Strangers to England: Immigration to England 1100 – 1945 by Colin Nicolson


One of the drawbacks to having a job in academia – especially in a subject like sociology – is that the books you tend to read or recommend to students aren’t necessarily the most visually beautiful or pictorially stimulating. In fact, you could easily get the impression that denser and duller a book is, the more it’s valued.

Just once in a while though you get the chance to break away from the tedious standard texts and dig into a bit of social history that allows you to broaden your book horizons. Preparing a lecture about immigration just recently set me off searching for information about immigrants into the UK prior to the Windrush generation. Colin Nicolson’s 1974 publication, Strangers To England: Immigration in England 1100 – 1945 popped up on one of my search engines and, checking it wasn’t already in the library, I decided to buy a copy.

This is a book that would be ignored by quite a lot of academics for a number of reasons: it has a popular audience in mind, it’s full of pictures, it isn’t weighed down by references to arcane theory and it’s too old to be ‘cutting edge’. These also happen to be primarily the reasons I love it.

It’s also published in an A4-sized hardback which allows the black and white prints plenty of space – and allowing for the fact that it covers a period when photography wasn’t available for the most part, it uses a range of diverse sources that are not often seen and that are truly fascinating.

What I especially like about the very straight-forward text is that it doesn’t try to be overly analytical but focusses instead on condensing, in a pretty intelligent way, historical information from some otherwise potentially indigestible sources. It’s also not trapped in the idea of immigration as an issue of ethnicity – there’s plenty here about the persecution and othering of Jews and other religious minorities who found their way to England. Ironically enough they chose England to escape oppression in their home countries only to find a slightly different but no less virulent prejudice also flourished in this country.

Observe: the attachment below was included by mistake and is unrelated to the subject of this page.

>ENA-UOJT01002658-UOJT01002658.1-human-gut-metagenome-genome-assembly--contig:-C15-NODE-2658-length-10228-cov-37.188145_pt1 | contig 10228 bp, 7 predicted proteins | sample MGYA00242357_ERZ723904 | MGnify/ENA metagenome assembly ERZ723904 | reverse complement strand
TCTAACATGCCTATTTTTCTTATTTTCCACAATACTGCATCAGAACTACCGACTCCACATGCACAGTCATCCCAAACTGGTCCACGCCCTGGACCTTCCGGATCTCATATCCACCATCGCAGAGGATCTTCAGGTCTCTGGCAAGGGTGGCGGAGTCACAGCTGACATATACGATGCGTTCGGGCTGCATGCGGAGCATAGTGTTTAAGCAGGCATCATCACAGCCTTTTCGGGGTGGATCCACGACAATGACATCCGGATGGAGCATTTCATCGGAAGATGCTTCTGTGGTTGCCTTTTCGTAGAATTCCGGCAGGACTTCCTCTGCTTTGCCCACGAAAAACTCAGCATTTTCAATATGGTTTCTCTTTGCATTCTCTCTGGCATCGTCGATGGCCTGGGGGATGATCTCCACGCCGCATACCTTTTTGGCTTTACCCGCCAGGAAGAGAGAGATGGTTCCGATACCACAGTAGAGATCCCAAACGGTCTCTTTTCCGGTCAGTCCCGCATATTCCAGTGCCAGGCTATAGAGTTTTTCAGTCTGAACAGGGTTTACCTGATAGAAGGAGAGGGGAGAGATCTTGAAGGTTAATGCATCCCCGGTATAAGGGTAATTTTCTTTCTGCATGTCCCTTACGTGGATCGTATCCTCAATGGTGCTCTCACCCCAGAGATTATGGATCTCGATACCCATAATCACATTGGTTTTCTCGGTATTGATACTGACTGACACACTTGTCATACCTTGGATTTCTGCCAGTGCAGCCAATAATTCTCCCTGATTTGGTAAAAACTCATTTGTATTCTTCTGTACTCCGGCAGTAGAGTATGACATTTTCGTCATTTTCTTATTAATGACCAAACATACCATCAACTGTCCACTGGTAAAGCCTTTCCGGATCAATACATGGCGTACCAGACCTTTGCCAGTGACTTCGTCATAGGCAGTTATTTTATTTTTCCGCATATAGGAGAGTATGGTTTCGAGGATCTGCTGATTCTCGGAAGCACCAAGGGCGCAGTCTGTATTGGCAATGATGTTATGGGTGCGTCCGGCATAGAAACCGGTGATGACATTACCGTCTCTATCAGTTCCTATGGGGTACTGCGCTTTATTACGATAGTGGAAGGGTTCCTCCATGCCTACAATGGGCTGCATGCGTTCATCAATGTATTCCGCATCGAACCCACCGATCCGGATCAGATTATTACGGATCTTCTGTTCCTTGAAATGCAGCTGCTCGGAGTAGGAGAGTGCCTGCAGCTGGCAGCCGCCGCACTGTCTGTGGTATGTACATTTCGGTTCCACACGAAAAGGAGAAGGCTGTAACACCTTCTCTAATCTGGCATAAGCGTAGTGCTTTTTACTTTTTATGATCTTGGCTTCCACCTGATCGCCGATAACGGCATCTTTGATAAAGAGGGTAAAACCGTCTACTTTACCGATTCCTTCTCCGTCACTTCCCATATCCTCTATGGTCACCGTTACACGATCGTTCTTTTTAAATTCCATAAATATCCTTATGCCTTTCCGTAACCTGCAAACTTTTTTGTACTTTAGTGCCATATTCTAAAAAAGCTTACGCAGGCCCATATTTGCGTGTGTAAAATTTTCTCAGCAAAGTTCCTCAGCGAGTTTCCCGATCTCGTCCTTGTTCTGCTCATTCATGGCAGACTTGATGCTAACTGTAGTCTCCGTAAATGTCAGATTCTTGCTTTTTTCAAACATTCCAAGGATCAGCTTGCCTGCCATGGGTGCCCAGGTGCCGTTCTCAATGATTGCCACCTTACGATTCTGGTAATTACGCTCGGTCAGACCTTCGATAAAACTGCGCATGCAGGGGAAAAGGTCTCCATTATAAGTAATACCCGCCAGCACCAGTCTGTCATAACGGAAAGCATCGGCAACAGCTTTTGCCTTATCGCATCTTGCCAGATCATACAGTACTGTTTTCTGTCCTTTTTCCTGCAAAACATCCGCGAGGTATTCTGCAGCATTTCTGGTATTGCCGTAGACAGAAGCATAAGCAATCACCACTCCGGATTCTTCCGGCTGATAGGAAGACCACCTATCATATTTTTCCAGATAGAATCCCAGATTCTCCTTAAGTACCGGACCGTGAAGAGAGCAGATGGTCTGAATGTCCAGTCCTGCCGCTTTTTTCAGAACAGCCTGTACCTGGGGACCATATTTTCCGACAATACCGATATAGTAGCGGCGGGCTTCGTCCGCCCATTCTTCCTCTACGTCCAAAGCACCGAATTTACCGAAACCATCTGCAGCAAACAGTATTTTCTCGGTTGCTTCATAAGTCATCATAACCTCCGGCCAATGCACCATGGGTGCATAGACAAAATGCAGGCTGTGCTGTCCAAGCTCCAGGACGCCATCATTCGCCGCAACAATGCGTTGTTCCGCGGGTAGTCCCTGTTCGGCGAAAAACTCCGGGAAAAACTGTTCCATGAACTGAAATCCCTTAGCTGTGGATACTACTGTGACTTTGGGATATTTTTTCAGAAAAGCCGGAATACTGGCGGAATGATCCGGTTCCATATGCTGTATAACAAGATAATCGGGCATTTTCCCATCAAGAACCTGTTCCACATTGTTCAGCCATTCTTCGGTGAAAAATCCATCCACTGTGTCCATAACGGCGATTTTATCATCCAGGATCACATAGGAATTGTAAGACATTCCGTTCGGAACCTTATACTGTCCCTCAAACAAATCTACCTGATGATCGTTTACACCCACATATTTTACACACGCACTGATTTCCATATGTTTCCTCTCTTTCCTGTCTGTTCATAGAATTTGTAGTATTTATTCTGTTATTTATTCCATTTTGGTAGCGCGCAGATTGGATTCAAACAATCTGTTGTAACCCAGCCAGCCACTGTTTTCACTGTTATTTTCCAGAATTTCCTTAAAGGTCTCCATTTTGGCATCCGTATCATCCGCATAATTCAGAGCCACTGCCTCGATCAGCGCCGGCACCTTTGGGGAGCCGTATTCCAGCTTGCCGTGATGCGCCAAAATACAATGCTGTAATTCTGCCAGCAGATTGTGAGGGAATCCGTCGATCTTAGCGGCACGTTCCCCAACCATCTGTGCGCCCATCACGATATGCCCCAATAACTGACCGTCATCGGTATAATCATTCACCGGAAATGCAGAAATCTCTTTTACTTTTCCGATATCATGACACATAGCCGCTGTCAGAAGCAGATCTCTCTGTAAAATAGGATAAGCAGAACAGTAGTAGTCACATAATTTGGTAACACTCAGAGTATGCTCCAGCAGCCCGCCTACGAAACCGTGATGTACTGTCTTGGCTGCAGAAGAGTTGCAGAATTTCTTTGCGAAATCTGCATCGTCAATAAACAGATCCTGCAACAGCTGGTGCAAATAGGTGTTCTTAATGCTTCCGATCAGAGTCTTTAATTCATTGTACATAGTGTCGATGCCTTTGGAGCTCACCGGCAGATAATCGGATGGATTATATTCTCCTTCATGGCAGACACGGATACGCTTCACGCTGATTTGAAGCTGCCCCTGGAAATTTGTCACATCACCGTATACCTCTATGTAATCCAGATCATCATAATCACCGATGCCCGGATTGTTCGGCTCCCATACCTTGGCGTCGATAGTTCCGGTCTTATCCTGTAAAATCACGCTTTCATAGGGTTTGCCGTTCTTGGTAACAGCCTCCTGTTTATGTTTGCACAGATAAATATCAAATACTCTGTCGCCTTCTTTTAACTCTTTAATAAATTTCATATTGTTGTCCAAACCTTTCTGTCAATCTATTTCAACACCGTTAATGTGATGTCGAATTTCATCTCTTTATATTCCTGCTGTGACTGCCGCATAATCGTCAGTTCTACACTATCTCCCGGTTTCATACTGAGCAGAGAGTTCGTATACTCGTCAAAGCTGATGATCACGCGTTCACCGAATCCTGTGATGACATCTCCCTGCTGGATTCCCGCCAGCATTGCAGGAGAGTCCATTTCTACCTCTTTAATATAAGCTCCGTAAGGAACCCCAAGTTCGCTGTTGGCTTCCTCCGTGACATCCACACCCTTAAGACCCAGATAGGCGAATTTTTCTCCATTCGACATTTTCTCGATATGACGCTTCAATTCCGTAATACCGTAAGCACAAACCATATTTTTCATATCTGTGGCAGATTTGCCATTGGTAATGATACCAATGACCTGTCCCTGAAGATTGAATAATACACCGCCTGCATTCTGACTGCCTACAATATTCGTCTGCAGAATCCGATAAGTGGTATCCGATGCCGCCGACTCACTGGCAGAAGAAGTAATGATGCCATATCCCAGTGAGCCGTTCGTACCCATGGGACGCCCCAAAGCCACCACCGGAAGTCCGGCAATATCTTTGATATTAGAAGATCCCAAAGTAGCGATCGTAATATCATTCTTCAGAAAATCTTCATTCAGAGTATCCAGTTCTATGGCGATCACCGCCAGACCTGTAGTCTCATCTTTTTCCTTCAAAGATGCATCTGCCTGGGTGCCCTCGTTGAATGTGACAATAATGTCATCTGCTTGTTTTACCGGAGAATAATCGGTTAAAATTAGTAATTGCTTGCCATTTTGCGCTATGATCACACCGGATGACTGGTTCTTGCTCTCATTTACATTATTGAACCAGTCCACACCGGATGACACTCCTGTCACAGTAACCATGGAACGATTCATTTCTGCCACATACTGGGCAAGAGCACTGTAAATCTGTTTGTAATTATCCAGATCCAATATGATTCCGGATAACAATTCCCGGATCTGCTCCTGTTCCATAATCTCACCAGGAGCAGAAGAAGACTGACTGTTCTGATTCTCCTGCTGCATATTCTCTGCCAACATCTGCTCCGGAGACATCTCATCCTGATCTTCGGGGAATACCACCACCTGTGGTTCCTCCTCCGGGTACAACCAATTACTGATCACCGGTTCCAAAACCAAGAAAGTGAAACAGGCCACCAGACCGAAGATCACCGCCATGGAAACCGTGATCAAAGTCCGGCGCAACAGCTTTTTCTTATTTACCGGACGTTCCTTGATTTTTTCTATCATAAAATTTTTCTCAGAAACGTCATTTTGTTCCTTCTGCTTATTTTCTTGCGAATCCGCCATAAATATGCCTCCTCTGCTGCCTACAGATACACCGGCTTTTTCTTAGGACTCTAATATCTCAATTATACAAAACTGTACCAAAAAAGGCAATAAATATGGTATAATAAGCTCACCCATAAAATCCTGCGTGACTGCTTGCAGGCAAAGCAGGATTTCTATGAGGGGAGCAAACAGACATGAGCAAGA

I increasingly find that the students I teach have the most tenuous grasp of history. There seems to be quite a popular view that if something happened before you were born or didn’t happen to someone in your family, it’s of no interest or, at least, isn’t something you need to know about. The current social strife that exists over the issue immigration is often popularly presented as if it were a new, contemporary problem. The recent cock-up over the status of immigrants coming from the West Indies in the 1940s and 1950s has created a sort of false public belief that this is when immigration to this country actually started but that is, of course, untrue. Books like Nicolson’s are vital to help provide an accessible, visually stimulating alternative record and they have the potential to get to an audience that detailed, academically rigorous tomes will never reach.

I also think that although the primary audience for this book is probably older students, there’s a good chance that a reasonably strong and interested reader aged between 12-16 would also get a lot out of a book like this – it’s certainly more lively than many you’ll find and there’s more information here that’s accessible and detailed than you’ll find on most history websites.

The book is, of course, out of print but you can get a copy second hand from on-line booksellers for not very much – there’s a paperback as well as a hardback available. I really shouldn’t put out of print books on my reading list but, what the hell, this one needs to be there.


Terry Potter

September 2018

(This review was originally published on the Letterpress Project website)

© The LetterPress Bookshop 2018

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